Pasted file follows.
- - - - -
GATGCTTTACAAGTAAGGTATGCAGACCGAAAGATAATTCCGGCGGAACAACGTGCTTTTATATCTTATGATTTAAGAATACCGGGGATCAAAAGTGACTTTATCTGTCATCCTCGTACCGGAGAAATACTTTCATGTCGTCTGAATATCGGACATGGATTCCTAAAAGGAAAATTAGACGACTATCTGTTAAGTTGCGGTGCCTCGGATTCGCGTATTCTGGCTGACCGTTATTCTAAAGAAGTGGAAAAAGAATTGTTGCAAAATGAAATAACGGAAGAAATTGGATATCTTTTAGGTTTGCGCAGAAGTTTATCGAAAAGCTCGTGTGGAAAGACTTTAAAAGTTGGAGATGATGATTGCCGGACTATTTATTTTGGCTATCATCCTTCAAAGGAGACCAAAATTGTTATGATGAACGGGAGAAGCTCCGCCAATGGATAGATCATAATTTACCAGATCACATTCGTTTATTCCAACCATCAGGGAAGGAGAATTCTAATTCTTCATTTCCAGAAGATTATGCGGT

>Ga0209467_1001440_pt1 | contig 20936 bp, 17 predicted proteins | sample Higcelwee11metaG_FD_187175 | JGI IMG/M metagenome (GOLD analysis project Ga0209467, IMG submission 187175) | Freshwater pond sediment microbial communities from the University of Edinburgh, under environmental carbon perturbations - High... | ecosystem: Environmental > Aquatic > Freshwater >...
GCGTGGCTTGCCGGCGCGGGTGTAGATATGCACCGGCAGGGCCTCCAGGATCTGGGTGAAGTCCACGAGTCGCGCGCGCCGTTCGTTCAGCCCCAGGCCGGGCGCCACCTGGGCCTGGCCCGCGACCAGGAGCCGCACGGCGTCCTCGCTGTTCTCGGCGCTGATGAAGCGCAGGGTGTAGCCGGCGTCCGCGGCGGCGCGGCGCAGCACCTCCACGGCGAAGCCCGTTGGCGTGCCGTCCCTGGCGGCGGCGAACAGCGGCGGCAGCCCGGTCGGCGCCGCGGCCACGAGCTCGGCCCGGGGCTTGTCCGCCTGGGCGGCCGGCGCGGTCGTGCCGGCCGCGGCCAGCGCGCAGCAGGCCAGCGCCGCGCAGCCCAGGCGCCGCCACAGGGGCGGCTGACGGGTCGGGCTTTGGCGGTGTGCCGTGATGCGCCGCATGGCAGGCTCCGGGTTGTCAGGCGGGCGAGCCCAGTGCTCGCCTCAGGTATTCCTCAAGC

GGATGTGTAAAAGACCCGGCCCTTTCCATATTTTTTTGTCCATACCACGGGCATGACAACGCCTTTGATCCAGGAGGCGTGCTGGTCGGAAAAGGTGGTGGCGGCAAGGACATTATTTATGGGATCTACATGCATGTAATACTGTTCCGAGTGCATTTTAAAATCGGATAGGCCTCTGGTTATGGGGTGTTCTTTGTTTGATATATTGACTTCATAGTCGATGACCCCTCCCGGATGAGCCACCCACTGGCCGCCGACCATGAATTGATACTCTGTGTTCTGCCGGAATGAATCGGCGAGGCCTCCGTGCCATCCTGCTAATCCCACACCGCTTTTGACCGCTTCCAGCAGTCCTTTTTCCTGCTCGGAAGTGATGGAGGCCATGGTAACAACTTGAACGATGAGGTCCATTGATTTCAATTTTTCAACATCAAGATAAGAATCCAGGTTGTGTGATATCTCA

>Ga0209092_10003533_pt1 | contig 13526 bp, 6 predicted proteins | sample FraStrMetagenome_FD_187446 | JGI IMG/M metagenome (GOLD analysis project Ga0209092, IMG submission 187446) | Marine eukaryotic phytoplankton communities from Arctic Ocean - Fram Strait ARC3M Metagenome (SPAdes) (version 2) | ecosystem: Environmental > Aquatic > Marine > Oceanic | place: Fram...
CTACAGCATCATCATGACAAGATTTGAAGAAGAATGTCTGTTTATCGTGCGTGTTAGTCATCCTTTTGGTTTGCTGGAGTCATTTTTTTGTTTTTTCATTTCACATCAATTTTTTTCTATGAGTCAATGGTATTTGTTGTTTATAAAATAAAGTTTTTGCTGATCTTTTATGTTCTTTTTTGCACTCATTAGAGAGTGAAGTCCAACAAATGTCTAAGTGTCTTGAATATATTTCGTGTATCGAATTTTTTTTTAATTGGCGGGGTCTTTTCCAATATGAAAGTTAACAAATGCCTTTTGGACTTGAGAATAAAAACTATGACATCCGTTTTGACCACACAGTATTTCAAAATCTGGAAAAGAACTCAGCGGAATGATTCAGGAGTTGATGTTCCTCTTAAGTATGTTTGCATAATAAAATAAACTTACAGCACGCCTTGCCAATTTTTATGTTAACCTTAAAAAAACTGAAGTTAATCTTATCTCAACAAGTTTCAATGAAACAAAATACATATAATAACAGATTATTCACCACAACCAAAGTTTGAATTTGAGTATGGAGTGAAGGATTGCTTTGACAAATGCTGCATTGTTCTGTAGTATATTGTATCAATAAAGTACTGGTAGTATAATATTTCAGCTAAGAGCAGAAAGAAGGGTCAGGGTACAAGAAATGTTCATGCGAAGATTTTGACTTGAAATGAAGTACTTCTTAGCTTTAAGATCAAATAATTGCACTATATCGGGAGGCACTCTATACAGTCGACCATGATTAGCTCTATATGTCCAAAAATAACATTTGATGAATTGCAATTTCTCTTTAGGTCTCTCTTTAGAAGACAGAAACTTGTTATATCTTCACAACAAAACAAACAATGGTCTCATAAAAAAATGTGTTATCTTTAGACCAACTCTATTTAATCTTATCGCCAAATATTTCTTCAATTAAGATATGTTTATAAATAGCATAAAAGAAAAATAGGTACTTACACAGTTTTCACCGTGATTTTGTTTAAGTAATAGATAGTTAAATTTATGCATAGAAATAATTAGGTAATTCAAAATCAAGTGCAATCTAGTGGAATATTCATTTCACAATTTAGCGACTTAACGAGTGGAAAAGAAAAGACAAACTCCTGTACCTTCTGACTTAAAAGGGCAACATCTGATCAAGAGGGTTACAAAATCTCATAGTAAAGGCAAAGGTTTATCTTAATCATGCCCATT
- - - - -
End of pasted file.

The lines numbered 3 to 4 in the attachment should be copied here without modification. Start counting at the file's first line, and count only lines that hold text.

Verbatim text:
GCGTGGCTTGCCGGCGCGGGTGTAGATATGCACCGGCAGGGCCTCCAGGATCTGGGTGAAGTCCACGAGTCGCGCGCGCCGTTCGTTCAGCCCCAGGCCGGGCGCCACCTGGGCCTGGCCCGCGACCAGGAGCCGCACGGCGTCCTCGCTGTTCTCGGCGCTGATGAAGCGCAGGGTGTAGCCGGCGTCCGCGGCGGCGCGGCGCAGCACCTCCACGGCGAAGCCCGTTGGCGTGCCGTCCCTGGCGGCGGCGAACAGCGGCGGCAGCCCGGTCGGCGCCGCGGCCACGAGCTCGGCCCGGGGCTTGTCCGCCTGGGCGGCCGGCGCGGTCGTGCCGGCCGCGGCCAGCGCGCAGCAGGCCAGCGCCGCGCAGCCCAGGCGCCGCCACAGGGGCGGCTGACGGGTCGGGCTTTGGCGGTGTGCCGTGATGCGCCGCATGGCAGGCTCCGGGTTGTCAGGCGGGCGAGCCCAGTGCTCGCCTCAGGTATTCCTCAAGC

GGATGTGTAAAAGACCCGGCCCTTTCCATATTTTTTTGTCCATACCACGGGCATGACAACGCCTTTGATCCAGGAGGCGTGCTGGTCGGAAAAGGTGGTGGCGGCAAGGACATTATTTATGGGATCTACATGCATGTAATACTGTTCCGAGTGCATTTTAAAATCGGATAGGCCTCTGGTTATGGGGTGTTCTTTGTTTGATATATTGACTTCATAGTCGATGACCCCTCCCGGATGAGCCACCCACTGGCCGCCGACCATGAATTGATACTCTGTGTTCTGCCGGAATGAATCGGCGAGGCCTCCGTGCCATCCTGCTAATCCCACACCGCTTTTGACCGCTTCCAGCAGTCCTTTTTCCTGCTCGGAAGTGATGGAGGCCATGGTAACAACTTGAACGATGAGGTCCATTGATTTCAATTTTTCAACATCAAGATAAGAATCCAGGTTGTGTGATATCTCA